Steak n Shake Company Quietly Shifting to Berkshire Hathaway Business Model

The Steak n Shake Company (SNS), an operator of 485 burger and shake focused casual dining restaurants in 21 states, has recently been quietly transformed by a new management team into a small Berkshire Hathaway type holding company. The move is very Warren Buffett-esque, with a 1-for-20 reverse stock split aimed at boosting the share price to well above normal levels (above $300 currently) and a bid to buy an insurance company among the noteworthy actions taken thus far.

What I find almost as interesting as the moves made by new CEO Sardar Biglari (a former hedge fund manager who has gained control of the firm and inserted himself into the top management slot) is the fact that this move has largely gone unnoticed by the financial media. Granted, Steak n Shake is a small cap regional restaurant chain ($450 million equity value) but the exact same strategy undertaken by Sears Holdings chairman Eddie Lampert garnered huge amounts of press.

Clearly Sears and Kmart are larger, more well known U.S. brands, but there seems to be a lot of interest from investors for any company trying to mimic the holding company business model that Buffett has perfected for decades. As a result, I would have thought Steak n Shake would have gotten some more attention.

Essentially, Biglari is using similar methods Lampert used when he took control of Kmart and later purchased Sears. Steak n Shake has dramatically cut costs, reduced capital expenditures, and will add to its store base going forward solely via franchising new locations, rather than building them with shareholder capital. The results have been impressive so far. During 2009, the first full year under new management, Steak n Shake’s free cash flow soared from negative $20 million to positive $31 million.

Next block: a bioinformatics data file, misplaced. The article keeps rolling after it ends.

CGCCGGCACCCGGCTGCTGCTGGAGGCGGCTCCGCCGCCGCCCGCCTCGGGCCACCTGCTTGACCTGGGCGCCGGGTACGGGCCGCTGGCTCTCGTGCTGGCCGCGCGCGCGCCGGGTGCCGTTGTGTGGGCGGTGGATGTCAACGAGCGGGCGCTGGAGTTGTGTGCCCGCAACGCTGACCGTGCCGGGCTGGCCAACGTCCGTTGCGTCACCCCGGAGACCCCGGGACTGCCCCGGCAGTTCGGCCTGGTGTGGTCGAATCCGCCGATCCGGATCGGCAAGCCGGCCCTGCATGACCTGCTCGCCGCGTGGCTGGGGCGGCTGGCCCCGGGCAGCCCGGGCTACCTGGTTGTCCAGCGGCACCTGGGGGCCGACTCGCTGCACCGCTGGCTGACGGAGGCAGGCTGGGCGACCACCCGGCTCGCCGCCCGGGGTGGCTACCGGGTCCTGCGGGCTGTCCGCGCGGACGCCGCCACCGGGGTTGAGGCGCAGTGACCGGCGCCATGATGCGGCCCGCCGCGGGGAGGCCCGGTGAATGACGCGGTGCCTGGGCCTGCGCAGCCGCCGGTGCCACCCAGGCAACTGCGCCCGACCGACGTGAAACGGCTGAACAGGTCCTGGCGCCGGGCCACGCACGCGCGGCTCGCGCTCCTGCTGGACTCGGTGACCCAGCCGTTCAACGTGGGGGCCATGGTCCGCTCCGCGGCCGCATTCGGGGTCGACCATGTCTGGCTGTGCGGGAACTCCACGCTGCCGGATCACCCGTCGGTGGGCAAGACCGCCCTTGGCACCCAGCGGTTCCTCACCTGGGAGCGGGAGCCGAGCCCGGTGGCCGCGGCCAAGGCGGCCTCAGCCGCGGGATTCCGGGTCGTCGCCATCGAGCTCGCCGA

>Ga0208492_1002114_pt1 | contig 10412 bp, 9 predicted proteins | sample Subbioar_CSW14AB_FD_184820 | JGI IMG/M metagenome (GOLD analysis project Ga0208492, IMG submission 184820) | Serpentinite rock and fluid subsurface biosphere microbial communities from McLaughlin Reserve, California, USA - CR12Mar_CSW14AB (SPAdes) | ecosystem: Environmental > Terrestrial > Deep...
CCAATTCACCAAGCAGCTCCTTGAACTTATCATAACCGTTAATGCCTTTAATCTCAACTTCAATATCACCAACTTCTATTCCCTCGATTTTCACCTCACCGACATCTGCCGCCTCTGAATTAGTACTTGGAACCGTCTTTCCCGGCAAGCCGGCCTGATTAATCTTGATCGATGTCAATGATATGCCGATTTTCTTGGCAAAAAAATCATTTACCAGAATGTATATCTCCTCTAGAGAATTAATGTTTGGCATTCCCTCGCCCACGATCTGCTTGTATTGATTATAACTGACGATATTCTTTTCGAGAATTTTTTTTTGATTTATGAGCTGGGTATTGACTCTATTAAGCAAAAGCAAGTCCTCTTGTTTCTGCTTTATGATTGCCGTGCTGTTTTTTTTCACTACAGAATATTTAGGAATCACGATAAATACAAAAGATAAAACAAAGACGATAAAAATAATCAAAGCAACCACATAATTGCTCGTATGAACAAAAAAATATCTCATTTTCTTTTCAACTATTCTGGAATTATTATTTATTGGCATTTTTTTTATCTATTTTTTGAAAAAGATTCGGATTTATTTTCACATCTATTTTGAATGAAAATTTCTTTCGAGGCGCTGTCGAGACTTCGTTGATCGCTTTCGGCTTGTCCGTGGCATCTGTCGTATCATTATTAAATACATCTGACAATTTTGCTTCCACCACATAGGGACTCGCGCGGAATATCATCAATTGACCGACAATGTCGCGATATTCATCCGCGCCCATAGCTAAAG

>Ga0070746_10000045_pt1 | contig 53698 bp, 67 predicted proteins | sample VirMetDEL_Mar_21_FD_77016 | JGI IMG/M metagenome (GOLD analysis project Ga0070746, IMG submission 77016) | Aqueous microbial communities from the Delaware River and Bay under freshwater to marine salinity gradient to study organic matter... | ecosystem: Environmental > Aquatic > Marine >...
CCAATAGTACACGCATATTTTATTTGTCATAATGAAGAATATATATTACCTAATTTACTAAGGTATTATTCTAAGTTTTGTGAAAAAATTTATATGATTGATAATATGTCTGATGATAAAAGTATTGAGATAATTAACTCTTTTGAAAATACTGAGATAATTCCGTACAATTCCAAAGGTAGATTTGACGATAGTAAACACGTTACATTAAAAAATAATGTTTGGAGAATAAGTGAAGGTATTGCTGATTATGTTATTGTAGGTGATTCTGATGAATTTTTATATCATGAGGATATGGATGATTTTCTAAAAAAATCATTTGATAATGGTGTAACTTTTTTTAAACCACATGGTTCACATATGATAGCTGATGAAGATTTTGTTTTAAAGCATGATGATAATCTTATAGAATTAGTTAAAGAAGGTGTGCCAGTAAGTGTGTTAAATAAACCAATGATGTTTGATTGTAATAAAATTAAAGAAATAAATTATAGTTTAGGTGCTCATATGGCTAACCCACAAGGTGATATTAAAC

Biglari has made it clear that he plans to deploy the company’s capital into the best investment opportunities going forward, and that likely does not include heavy investments into the core Steak n Shake business. He has announced plans to rename the company Biglari Holdings (an odd choice if you ask me) and recently offered to acquire a property and casualty insurance company (the Warren Buffett comparison is worth noting here) but was rebuffed by Fremont Michigan InsuraCorp.

In the short term, Biglari and his fellow shareholders have reaped the benefits of his shift from a capital intensive negative free cash flow restaurant business to a more lean and efficient holding company. The stock has more than doubled from the $144 price ($7.20 pre-split) it fetched on the day Biglari took over.

The larger question remains how well this young former hedge fund manager can further deploy Steak n Shake’s operating profits in the future. At more than $300 per share, the stock trades for 1.6 times tangible book value of around $196, versus about 1.9 times for Berkshire Hathaway.

In my view, any price over 1.5 times tangible book value for an unproven concept and management team is too much to pay. However, given the results thus far it should come as no surprise that investors are willing to shell out more for the stock than they were previously, despite a lot of uncertainty over Steak n Shake’s future. Count me as one who will be interested in monitoring the situation going forward but would only take a flier on Biglari if the price to do so got cheaper.

Full Disclosure: No position in Steak n Shake at the time of writing, but positions may change at any time